Ayanda Chakawa, PhD, presents at the Society of Pediatric Psychology Conference in 2023.

The PATHWAY study involves piloting an individualized intervention to support families with behavioral health care navigation. Study participants are parents of youth referred to behavioral health services through primary care. The participants are from predominantly BIPOC and socioeconomically disadvantaged backgrounds and speak English or Spanish. The intervention follows participants for thirteen months and includes surveys and care navigation check-ins. During the check-ins, the study team conducts motivational interviews to clarify referral information, help set goals to obtain care, and assess family confidence in meeting those goals. “This study has created space for families to explain and for us to assess what the actual barriers are. Then, we can address these barriers,” said Dr. Chakawa. “Patient-family education is a huge component in this process.”

From development to implementation, community engagement is the foundation for this study. Dr. Chakawa partners with community members from the Children’s Mercy Mental Health and Consejo de Familias Latinas y Hispanas Parent Family Advisory Councils (PFACs). In addition to the PFACs providing consultation, four parents from the PFACs form a designated community advisory board to the PATHWAY study. These parents include Emily Hamm and Jamila Weaver from the Mental Health PFAC and Brenda Quintana and Bertha “Alicia” Aldape from the Consejo de Familias Latinas y Hispanas PFAC. “The community members involved provide feedback at every phase of the study,” said Dr. Chakawa. “Their voices are there, and that is a critical component of our study.”

The community members bring their personal experience to the study. “Dr. Chakawa’s research sheds light on something families have known for so long - behavior health system navigation is challenging and complex,” shared the PATHWAY study community advisory board. “We love the collaborative effort that has gone into the project and the opportunity to be part of the change. We hope more research is on the horizon. If the PATHWAY project is any indication of where the direction of mental health care access is going, we know families of the future will be grateful for what we are doing today.”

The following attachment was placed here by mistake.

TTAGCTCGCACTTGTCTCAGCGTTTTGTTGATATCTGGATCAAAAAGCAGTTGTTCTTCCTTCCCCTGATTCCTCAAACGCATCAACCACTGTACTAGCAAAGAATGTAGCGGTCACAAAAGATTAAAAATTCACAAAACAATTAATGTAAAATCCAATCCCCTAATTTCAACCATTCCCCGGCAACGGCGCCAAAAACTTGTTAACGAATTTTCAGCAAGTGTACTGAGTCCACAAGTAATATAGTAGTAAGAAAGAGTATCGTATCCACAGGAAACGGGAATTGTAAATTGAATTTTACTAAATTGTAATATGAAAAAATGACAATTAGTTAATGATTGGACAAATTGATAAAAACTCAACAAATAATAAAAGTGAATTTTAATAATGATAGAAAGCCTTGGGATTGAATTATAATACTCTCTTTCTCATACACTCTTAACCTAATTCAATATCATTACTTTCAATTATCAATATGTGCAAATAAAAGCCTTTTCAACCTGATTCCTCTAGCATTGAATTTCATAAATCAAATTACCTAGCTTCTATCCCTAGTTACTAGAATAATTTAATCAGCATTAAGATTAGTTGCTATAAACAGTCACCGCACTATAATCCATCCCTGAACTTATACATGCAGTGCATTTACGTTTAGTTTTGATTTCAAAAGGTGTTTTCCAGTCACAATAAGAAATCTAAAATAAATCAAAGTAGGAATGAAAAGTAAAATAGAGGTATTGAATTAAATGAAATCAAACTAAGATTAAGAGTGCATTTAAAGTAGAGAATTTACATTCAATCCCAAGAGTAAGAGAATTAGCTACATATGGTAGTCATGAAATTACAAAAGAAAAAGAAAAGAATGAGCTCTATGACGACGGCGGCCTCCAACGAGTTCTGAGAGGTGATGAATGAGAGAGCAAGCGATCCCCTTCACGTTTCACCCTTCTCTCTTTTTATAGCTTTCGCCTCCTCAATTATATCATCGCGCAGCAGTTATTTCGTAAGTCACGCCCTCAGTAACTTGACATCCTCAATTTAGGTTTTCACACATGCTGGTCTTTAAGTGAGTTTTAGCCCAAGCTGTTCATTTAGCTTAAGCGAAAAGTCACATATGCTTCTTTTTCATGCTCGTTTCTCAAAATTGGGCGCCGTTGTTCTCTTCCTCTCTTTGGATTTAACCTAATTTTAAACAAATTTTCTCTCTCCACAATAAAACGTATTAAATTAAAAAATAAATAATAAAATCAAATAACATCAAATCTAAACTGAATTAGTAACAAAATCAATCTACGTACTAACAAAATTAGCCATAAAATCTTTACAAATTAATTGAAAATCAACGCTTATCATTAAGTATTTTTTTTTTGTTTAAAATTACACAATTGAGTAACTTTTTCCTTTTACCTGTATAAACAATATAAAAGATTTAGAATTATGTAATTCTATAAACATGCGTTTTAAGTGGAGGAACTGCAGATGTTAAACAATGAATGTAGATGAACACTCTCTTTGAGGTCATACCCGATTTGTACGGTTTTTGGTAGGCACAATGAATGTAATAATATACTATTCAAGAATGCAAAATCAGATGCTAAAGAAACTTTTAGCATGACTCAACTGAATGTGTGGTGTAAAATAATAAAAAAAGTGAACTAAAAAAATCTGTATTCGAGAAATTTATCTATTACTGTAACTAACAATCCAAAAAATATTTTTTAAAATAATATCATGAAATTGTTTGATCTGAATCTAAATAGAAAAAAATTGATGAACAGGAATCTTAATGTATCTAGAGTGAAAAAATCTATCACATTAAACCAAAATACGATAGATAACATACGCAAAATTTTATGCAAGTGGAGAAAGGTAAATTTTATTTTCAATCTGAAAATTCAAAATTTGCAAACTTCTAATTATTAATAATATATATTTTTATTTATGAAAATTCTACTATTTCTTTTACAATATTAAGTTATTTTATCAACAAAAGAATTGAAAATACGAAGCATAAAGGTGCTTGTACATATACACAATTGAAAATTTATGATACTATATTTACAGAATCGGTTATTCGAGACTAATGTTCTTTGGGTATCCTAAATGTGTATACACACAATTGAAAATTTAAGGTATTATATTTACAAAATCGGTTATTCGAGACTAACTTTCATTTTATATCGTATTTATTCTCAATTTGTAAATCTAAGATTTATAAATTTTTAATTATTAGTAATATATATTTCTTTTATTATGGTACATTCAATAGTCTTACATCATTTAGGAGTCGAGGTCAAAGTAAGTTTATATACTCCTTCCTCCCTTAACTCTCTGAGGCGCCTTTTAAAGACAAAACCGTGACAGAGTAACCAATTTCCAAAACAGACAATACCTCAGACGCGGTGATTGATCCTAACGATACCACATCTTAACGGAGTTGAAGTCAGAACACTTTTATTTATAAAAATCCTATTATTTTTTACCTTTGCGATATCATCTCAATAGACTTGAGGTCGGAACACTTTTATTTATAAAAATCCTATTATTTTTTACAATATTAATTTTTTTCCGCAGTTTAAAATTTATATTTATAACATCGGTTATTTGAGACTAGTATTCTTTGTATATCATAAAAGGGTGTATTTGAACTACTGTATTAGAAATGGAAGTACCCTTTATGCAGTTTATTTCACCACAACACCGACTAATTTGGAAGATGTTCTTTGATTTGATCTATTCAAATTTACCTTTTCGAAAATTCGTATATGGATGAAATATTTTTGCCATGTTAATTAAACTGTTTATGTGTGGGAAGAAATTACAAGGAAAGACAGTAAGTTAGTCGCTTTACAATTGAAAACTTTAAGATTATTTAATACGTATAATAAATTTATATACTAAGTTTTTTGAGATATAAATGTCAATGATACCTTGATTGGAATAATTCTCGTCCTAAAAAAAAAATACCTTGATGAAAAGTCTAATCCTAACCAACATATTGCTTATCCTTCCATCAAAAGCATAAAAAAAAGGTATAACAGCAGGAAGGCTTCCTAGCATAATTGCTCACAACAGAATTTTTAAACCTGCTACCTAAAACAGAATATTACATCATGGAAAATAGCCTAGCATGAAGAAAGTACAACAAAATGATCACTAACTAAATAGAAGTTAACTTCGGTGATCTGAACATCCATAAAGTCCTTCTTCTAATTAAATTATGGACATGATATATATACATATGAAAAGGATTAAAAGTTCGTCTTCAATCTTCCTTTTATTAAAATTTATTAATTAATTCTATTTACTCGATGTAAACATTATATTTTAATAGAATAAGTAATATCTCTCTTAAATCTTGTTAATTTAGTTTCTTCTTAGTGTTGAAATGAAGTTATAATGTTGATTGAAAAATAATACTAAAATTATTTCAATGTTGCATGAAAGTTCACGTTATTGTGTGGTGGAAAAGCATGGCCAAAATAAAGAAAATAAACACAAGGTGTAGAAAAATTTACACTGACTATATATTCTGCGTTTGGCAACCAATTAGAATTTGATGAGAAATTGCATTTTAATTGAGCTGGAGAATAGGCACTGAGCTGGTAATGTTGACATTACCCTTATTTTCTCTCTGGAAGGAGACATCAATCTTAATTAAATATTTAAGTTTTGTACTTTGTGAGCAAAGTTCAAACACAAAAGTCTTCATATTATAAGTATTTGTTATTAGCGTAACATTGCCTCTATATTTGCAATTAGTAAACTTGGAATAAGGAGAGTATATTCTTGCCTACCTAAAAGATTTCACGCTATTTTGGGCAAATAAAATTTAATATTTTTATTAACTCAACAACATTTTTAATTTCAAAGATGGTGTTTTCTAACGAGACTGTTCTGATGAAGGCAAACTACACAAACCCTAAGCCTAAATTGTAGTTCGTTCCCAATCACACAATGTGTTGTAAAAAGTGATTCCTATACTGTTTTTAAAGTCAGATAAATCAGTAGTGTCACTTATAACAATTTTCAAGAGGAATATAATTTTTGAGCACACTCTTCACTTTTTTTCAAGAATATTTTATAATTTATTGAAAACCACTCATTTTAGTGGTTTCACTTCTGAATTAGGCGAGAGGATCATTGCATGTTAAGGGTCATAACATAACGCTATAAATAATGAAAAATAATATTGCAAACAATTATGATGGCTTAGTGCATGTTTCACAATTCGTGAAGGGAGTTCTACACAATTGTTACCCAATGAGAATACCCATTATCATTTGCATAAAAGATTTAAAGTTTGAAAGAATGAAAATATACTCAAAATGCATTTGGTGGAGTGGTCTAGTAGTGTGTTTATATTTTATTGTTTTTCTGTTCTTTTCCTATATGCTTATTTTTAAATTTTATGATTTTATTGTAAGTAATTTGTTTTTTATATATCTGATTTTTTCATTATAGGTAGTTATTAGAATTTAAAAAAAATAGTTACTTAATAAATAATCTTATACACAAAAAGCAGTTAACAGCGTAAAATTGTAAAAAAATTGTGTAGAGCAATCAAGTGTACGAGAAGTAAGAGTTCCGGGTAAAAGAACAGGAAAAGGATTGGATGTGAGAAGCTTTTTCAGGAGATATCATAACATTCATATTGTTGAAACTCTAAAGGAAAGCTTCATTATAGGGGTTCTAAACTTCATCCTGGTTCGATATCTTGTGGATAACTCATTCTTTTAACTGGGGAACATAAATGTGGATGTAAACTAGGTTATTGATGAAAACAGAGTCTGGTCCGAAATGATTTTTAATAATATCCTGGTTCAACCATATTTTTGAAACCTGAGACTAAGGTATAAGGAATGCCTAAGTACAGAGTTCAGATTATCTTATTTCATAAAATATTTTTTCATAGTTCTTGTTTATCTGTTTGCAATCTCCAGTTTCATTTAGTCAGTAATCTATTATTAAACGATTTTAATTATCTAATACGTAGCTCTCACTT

Although preliminary data is limited since the PATHWAY study is still ongoing, Dr. Chakawa has noticed some trends, including issues with system-level barriers like clinic paperwork requirements or communication issues that affect the navigation process. Another data trend is that social determinants of health impact both access to care and study engagement. These determinants include economic stability, education access, health care access, neighborhood environment, and social/community environment. 

Dr. Chakawa’s long-term goal is to scale up the PATHWAY intervention to include more care navigation check-in opportunities for participants and to include staff dedicated to behavioral healthcare navigation throughout the health care system. She is applying for external grant funding to expand the study and its intervention.

In addition to her role at Children’s Mercy, Dr. Chakawa is an assistant professor at the University of Missouri-Kansas City School of Medicine. She joined Children’s Mercy in 2017 as an intern and then completed her fellowship in psychology in 2019. She received her PhD in clinical psychology from Auburn University, an MA in developmental psychology from the University of Alberta (Canada), and her BSc in psychology (with counseling emphasis) from Oakwood University, a historically black college/university in Huntsville, Ala.